Most often, leg swelling occurs when fluid accumulates in spaces between the cells in your lower extremities. Medical professionals refer to this problem as edema. If a dent remains on the swollen leg after pressing with your finger, it is called peripheral edema due to issues with your kidneys, venous circulation, or lymphatic system. While fluid build-up may indicate a severe underlying condition such as deep vein thrombosis and chronic kidney disease, that is not always the case. Sometimes, Weston swollen legs occur due to fluid retention, which may result from the following:

Too much salt consumption

Table salt contains sodium, the most significant dietary culprit for water retention. Consuming too much salt can therefore cause your legs to swell. Specialists recommend that adults take not more than approximately a teaspoon of salt every day. Although salt contains sodium, most of the sodium you consume comes from processed foods such as bread, canned soup, frozen foods, and salad dressings. If your feet and legs are swollen, you may need to consume less of these foods and more potassium-rich foods such as potatoes. Sodium-free food such as fruits, nuts, whole grains, seeds, and vegetables are good when you have swollen legs.

Long hours of sitting or standing

If your work requires you to stand or sit for long hours, your shoes may feel tight at the end of the day. Here is why: Sedentary positions do not give the muscles in your legs a chance to contract. Muscle contraction facilitates blood to move from the legs to the heart. When the muscles don’t contract, blood circulation slows down, which causes your legs to swell. The same is true when you cross your legs at your knees. The position forces you to pinch blood vessels, aggravating the swelling. Although swollen legs at the end of each day can be annoying, it usually does not indicate a severe problem. If you stand for long hours, sit for at least five minutes every hour or elevate your legs to avoid swelling.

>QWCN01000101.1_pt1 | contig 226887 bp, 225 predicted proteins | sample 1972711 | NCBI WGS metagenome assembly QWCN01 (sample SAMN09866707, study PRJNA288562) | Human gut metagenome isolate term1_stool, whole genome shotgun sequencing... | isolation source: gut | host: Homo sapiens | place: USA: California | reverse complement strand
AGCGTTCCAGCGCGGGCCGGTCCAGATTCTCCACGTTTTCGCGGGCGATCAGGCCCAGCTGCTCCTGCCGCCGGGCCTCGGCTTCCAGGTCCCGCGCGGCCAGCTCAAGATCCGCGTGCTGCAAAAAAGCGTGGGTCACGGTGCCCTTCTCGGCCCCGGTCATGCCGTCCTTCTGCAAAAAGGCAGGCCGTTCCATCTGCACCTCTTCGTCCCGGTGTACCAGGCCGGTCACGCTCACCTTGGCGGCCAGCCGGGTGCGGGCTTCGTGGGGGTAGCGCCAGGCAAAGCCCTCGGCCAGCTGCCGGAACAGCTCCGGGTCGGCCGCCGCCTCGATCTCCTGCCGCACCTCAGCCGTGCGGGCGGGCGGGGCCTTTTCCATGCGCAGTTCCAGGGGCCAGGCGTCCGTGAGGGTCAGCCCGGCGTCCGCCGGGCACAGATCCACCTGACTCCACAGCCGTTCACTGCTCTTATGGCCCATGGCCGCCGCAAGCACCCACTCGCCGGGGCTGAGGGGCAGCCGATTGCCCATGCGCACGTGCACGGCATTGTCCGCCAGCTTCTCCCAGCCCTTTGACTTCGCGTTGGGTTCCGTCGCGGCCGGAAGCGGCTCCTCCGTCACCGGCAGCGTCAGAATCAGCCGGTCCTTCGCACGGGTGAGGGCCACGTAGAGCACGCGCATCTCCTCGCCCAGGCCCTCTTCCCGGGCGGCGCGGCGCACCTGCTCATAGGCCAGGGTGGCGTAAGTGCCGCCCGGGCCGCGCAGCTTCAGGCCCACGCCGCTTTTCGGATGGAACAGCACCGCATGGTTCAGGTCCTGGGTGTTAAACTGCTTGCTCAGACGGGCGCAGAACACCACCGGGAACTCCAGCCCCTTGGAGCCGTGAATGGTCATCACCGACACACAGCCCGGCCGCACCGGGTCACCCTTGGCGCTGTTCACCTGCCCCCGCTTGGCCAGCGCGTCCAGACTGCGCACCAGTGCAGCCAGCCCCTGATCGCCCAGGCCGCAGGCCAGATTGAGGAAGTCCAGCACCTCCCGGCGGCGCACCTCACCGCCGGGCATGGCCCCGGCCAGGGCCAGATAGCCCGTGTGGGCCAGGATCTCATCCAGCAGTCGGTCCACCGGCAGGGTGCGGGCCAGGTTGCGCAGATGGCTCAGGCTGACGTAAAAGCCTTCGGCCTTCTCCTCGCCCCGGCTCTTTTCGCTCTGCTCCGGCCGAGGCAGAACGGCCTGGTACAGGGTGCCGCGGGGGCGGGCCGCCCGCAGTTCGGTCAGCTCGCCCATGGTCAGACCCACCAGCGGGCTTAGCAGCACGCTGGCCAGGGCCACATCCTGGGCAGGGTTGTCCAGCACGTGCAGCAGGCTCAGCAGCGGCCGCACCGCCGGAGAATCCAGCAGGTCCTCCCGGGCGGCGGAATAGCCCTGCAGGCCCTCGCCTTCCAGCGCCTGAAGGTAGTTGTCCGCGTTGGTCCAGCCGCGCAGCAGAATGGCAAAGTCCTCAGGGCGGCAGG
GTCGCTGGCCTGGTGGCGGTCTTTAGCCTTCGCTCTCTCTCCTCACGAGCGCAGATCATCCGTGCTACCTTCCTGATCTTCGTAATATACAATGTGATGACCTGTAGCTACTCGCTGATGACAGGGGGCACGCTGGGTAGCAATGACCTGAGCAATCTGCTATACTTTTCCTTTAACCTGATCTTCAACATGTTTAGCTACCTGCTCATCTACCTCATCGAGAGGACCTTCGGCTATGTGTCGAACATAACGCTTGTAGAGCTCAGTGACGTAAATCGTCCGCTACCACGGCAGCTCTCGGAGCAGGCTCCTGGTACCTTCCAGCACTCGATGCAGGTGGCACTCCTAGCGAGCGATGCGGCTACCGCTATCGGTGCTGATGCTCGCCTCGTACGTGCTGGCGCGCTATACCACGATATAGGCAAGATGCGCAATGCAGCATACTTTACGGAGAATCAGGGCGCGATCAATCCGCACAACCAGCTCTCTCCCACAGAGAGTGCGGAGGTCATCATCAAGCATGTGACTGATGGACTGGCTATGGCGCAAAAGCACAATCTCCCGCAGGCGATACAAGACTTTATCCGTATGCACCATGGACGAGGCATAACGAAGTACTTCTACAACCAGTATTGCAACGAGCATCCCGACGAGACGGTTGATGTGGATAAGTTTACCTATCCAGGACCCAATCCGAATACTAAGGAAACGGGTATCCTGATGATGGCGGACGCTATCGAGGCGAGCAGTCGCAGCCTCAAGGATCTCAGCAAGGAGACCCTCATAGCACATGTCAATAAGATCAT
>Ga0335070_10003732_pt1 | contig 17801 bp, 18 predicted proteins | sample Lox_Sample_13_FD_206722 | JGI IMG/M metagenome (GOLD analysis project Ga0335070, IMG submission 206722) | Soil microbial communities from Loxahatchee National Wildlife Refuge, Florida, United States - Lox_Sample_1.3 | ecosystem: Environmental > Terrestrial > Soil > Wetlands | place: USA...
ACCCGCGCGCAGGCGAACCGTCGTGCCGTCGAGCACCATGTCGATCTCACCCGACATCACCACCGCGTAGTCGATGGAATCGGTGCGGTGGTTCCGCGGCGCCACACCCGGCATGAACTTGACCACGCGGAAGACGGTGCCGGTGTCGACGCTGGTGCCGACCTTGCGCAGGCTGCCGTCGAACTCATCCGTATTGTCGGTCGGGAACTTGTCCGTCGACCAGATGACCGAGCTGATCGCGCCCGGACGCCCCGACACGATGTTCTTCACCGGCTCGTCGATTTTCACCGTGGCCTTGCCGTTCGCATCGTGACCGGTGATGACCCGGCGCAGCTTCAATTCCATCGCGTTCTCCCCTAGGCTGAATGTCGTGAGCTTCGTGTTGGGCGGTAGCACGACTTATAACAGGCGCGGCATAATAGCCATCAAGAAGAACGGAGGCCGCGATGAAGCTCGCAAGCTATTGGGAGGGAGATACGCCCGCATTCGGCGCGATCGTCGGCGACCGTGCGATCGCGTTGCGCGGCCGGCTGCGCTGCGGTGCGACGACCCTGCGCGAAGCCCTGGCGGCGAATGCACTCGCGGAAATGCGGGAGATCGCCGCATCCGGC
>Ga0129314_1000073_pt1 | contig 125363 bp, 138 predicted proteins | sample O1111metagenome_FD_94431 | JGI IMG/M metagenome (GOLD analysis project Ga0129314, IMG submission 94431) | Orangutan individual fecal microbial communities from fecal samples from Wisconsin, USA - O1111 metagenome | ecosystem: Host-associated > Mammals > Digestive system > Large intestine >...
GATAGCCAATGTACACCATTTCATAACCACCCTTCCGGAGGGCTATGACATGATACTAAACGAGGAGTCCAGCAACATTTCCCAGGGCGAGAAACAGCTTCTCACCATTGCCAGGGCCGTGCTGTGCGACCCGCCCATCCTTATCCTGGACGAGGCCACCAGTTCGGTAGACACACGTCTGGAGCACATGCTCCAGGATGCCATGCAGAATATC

Swollen feet and legs are an inevitable part of pregnancy for most women, which typically begins in the second trimester. The body undergoes several changes during pregnancy, including increased blood volume to support the growth and development of the fetus. As the baby grows, it exerts pressure on the pelvic veins, compromising blood circulation. The hormonal changes during pregnancy also contribute to swollen legs and feet. The body produces relaxin hormone during pregnancy, which relaxes and enlarges the pelvic, ligaments, and foot joints.

The swelling tends to worsen as the pregnancy progresses, especially in the evening or hot outside. Usually, leg swelling during pregnancy is nothing to worry about. However, call the doctor if the swelling is rapid and affects other body parts, including your face and hands.

Swollen legs can be uncomfortable, especially when your shoes or socks feel tight. If you need to understand the treatment for swollen legs, consult with your doctor today at Soffer Health Institute.